Tag Archive | chalk cliffs

Botany Bay Kent UK

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Along the coast of Kent between Margate and Broadstairs is Botany Bay.  This bay has a long, yellow sand beach, chalk reef and towering chalk cliffs with some sea stacks.  Today I visited the bay with my mum as I enjoy a UK vacation.

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My mum’s dog, Archie the Westie, patrolling the cliffs

Infamous as a landing place for smugglers in the 18th century, the beach was actually the site of a clash between smugglers and Revenuers in 1769 that resulted in several deaths.  The encounter has come to be known as the Battle of Botany Bay.  It involved Joss Snelling and his considerable band of smuggling cohorts known as the Callis Court Gang.  The Revenue Patrol ambushed the gang as they unloaded their goods and shooting ensued.

Smugglers cut caves and tunnels into the soft chalk cliffs to use as storage places for the contraband and as escape routes.  The closed-up remains of these caves and tunnels can still be seen today.  The most well-known features of Botany Bay are the impressive chalk sea stacks.  These free-standing towers are the remains of cliffs that have been cut away by the endless wash of the sea.a8

Newly eroded chalk is pure, blinding white in the sun.  It quickly weathers to a gray-white and is often colonized by algae.a9

If you move up close to the seaward side of a cliff you will find the rock is riddled with holes.  Limpets creep into the holes for safety during low tide.  It is remarkable how well they fit the holes.a6

a7This part of the English coast looks out across the Channel toward France.  There is a huge windfarm off-shore.  Cargo ships often shelter on this side of the channel when it is too choppy for crossing.  It is not uncommon to see several large ships close to shore.a4

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Skate or ray egg case and whelk egg cases

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Whelk shell

Strolling the beach revealed a healthy population of whelk and some type of skate or ray as evidenced by the plethora of eggs.  The strangely shaped black ray eggs are also called mermaids purses.  There were numerous egg cases to be found, along with shells of the large sea snails.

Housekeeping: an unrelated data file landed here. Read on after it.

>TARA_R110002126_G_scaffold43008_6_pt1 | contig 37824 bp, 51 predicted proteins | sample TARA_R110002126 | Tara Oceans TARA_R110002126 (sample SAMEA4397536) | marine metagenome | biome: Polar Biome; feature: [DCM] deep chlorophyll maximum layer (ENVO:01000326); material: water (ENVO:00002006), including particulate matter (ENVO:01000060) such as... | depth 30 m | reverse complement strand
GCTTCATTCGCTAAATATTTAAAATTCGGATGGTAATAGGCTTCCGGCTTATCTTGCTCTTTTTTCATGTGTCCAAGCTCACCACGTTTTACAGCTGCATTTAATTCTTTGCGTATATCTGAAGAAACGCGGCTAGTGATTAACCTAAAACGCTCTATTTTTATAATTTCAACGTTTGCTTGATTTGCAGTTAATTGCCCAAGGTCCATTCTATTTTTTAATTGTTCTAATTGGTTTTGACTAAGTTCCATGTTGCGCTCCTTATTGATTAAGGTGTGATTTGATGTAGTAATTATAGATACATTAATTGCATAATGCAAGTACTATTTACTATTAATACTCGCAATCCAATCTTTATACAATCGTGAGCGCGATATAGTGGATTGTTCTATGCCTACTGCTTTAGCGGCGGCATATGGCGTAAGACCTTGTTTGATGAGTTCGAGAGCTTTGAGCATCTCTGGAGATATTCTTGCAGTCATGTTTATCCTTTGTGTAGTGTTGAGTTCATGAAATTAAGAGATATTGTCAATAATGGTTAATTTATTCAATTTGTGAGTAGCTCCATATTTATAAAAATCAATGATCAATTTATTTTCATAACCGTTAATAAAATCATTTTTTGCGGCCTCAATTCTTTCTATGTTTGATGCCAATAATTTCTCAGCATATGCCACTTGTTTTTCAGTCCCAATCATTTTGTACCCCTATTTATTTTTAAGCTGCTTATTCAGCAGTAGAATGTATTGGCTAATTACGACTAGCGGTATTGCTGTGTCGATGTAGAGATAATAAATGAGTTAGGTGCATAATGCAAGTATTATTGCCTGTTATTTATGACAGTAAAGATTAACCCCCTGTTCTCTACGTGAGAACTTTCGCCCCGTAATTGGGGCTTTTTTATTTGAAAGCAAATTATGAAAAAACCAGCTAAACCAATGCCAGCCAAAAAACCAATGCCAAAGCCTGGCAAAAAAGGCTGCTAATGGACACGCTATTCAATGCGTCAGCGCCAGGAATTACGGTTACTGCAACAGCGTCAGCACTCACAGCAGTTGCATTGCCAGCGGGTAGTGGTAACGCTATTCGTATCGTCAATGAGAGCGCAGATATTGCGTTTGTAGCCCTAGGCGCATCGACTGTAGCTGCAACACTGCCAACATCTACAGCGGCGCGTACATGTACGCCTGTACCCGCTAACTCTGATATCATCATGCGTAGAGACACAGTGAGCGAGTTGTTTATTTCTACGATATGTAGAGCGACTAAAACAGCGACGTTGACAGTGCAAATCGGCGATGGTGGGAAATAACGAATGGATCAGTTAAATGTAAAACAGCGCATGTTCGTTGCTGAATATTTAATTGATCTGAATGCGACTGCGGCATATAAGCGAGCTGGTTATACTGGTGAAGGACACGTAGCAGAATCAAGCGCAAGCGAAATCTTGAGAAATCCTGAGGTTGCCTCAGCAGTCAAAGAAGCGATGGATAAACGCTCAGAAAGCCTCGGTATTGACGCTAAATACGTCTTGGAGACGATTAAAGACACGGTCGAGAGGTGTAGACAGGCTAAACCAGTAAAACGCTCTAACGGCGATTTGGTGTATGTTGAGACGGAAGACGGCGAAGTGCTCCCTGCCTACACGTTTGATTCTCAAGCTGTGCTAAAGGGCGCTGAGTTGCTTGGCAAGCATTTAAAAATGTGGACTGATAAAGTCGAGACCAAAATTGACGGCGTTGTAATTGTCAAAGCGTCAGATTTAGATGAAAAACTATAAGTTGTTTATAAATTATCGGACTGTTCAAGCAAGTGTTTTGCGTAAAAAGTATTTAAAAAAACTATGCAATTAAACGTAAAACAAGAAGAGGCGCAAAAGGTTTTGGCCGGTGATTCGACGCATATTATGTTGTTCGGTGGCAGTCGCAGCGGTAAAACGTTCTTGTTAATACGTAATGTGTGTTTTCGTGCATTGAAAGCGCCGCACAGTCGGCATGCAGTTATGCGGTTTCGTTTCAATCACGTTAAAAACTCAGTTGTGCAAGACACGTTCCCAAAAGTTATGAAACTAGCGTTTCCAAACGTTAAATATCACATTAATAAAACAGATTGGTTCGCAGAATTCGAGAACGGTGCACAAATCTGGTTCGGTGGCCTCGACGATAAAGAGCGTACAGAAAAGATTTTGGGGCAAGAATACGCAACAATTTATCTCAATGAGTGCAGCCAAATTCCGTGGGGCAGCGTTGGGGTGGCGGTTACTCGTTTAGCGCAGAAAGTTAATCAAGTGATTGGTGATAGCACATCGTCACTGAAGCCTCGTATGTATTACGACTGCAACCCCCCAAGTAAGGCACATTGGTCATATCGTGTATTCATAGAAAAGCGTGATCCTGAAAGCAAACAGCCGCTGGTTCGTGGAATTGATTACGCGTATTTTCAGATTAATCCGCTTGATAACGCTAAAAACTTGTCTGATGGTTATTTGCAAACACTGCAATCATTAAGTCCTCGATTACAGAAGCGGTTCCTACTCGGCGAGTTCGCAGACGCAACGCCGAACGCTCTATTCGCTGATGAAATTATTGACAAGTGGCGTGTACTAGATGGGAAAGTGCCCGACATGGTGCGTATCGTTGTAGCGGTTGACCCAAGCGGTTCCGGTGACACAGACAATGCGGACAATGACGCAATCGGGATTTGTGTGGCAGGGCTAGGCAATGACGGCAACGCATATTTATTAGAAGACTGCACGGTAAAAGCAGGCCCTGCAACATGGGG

With the great expanse of fine sand, the impressive cliffs and the safe waters with a mild current, it is easy to see why this beach is popular in the summer.  And also why smugglers found it a convenient spot to ply their lucrative trade.

This article contains interesting information about the Battle of Botany Bay:  http://www.thanet-ghostwatch.co.uk/history/smug1.htm

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Epple Bay in Kent, UK

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Greetings from Kent, the Garden of England, where I’m staying with my mother in Birchington-on-Sea.  Birchington (for short) incorporates a small inlet of the English Channel near the Thames Estuary called Epple Bay.  That is where I went today, to pass a breezy fall afternoon.

a2The ocean is strong here when the wind rises and the tide runs high.  Without the concrete fortifications, the chalk cliffs would long ago have been broken, taking valuable Birchington real estate with them.  Even with concrete barriers and the wide promenade, the waters sometimes rise up to batter the cliffs.  The recent very high tide with the super moon left sea weed markers and broken chalk in its wake.a3
The entire seabed in this area, and all the underlying ground in general, is chalk. The land has a layer of fertile humus over the chalk. Where the ocean roils, the water is a white hue from the dissolved mineral.a5
The chalk formed when all this land was under an ancient sea. Marine algae, when they died, drifted to the floor and their skeletons formed dense layers of white. Interspersed in the chalk are globular chunks of rock called flint, a type of chert.a8
It is believed flint forms as a breakdown product of chalk. Flint is popular in this part of England for use as building material. It is embedded in walls or roads and spread in driveways. The top of this wall is armored with a line of projecting flints.a10
Along the promenade at Birchington there are several deep cuts that allow access through the cliffs to the sea. One can get a good idea of the depth of the chalk and the fragile nature of the overlying thin layer of living soil.a6

Trees and plants that edge the cliffs are in constant danger of having their roots exposed by subsiding chalk.  This fine limestone is also very porous.  It does not retain water well. This is why Kent is often affected by drought before other parts of the country.a9

Westerly from Epple Bay, seven miles out in the ocean, is Thanet Wind Farm, one of the largest off-shore wind farms in the world.  Some of the windmills are just visible in this shot.  Over the years of visiting my mum I’ve watched this farm grow.  It must be very successful.  There is certainly a copious supply of wind in this part of the Channel to fill the needs of the farm.a4

The weather is holding decent, especially for England, not too rainy, some actual sunshine and temperatures in the 50sF.  I hope to make another trip to the sea before I leave and to post again about the interesting Kentish Coast.